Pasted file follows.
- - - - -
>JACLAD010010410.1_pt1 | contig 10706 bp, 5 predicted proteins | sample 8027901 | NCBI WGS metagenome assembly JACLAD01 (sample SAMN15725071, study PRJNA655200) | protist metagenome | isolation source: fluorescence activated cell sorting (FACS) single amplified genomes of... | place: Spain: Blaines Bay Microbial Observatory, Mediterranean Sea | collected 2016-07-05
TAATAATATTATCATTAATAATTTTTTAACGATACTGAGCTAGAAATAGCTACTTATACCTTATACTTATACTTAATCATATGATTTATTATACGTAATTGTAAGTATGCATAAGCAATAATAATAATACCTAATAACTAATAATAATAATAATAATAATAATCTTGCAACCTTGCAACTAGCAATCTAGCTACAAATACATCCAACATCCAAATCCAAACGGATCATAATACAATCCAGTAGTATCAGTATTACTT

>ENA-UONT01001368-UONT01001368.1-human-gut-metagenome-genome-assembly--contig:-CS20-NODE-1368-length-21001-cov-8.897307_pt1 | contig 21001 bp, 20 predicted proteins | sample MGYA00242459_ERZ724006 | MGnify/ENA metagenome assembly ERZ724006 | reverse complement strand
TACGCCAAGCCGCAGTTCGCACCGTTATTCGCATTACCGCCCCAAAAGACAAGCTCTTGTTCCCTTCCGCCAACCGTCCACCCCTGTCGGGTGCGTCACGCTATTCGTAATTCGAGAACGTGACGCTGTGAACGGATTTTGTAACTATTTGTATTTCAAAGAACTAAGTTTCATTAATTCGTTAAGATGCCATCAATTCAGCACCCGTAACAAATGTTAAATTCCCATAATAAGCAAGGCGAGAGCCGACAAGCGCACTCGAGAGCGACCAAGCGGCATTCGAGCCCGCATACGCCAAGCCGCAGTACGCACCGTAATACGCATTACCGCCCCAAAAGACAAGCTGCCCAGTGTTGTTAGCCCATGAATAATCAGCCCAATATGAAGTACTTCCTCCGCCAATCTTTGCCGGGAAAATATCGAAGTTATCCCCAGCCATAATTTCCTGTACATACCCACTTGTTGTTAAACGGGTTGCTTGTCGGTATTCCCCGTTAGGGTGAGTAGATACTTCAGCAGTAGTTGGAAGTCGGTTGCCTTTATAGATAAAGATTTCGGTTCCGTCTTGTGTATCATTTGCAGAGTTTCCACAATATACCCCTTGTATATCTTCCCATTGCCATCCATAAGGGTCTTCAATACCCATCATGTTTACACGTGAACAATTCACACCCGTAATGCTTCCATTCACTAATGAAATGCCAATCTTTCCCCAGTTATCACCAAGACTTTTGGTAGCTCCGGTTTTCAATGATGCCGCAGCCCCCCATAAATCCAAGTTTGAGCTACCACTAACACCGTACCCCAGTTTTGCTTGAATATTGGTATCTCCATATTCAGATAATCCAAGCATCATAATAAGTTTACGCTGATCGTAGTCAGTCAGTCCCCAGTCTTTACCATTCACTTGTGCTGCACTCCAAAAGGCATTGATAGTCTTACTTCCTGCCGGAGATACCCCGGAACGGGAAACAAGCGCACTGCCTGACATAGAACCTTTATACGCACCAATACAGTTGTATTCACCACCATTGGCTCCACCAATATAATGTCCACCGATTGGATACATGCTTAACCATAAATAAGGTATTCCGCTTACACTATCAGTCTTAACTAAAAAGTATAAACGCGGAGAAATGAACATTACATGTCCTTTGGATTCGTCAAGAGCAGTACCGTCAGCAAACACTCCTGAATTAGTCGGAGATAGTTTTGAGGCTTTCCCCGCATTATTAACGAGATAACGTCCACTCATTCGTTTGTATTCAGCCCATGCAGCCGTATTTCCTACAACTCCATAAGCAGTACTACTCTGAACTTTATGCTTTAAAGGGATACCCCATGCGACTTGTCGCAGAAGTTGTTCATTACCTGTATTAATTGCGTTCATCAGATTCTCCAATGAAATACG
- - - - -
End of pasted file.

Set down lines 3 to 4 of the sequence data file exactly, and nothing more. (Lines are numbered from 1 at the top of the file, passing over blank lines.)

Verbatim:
>ENA-UONT01001368-UONT01001368.1-human-gut-metagenome-genome-assembly--contig:-CS20-NODE-1368-length-21001-cov-8.897307_pt1 | contig 21001 bp, 20 predicted proteins | sample MGYA00242459_ERZ724006 | MGnify/ENA metagenome assembly ERZ724006 | reverse complement strand
TACGCCAAGCCGCAGTTCGCACCGTTATTCGCATTACCGCCCCAAAAGACAAGCTCTTGTTCCCTTCCGCCAACCGTCCACCCCTGTCGGGTGCGTCACGCTATTCGTAATTCGAGAACGTGACGCTGTGAACGGATTTTGTAACTATTTGTATTTCAAAGAACTAAGTTTCATTAATTCGTTAAGATGCCATCAATTCAGCACCCGTAACAAATGTTAAATTCCCATAATAAGCAAGGCGAGAGCCGACAAGCGCACTCGAGAGCGACCAAGCGGCATTCGAGCCCGCATACGCCAAGCCGCAGTACGCACCGTAATACGCATTACCGCCCCAAAAGACAAGCTGCCCAGTGTTGTTAGCCCATGAATAATCAGCCCAATATGAAGTACTTCCTCCGCCAATCTTTGCCGGGAAAATATCGAAGTTATCCCCAGCCATAATTTCCTGTACATACCCACTTGTTGTTAAACGGGTTGCTTGTCGGTATTCCCCGTTAGGGTGAGTAGATACTTCAGCAGTAGTTGGAAGTCGGTTGCCTTTATAGATAAAGATTTCGGTTCCGTCTTGTGTATCATTTGCAGAGTTTCCACAATATACCCCTTGTATATCTTCCCATTGCCATCCATAAGGGTCTTCAATACCCATCATGTTTACACGTGAACAATTCACACCCGTAATGCTTCCATTCACTAATGAAATGCCAATCTTTCCCCAGTTATCACCAAGACTTTTGGTAGCTCCGGTTTTCAATGATGCCGCAGCCCCCCATAAATCCAAGTTTGAGCTACCACTAACACCGTACCCCAGTTTTGCTTGAATATTGGTATCTCCATATTCAGATAATCCAAGCATCATAATAAGTTTACGCTGATCGTAGTCAGTCAGTCCCCAGTCTTTACCATTCACTTGTGCTGCACTCCAAAAGGCATTGATAGTCTTACTTCCTGCCGGAGATACCCCGGAACGGGAAACAAGCGCACTGCCTGACATAGAACCTTTATACGCACCAATACAGTTGTATTCACCACCATTGGCTCCACCAATATAATGTCCACCGATTGGATACATGCTTAACCATAAATAAGGTATTCCGCTTACACTATCAGTCTTAACTAAAAAGTATAAACGCGGAGAAATGAACATTACATGTCCTTTGGATTCGTCAAGAGCAGTACCGTCAGCAAACACTCCTGAATTAGTCGGAGATAGTTTTGAGGCTTTCCCCGCATTATTAACGAGATAACGTCCACTCATTCGTTTGTATTCAGCCCATGCAGCCGTATTTCCTACAACTCCATAAGCAGTACTACTCTGAACTTTATGCTTTAAAGGGATACCCCATGCGACTTGTCGCAGAAGTTGTTCATTACCTGTATTAATTGCGTTCATCAGATTCTCCAATGAAATACG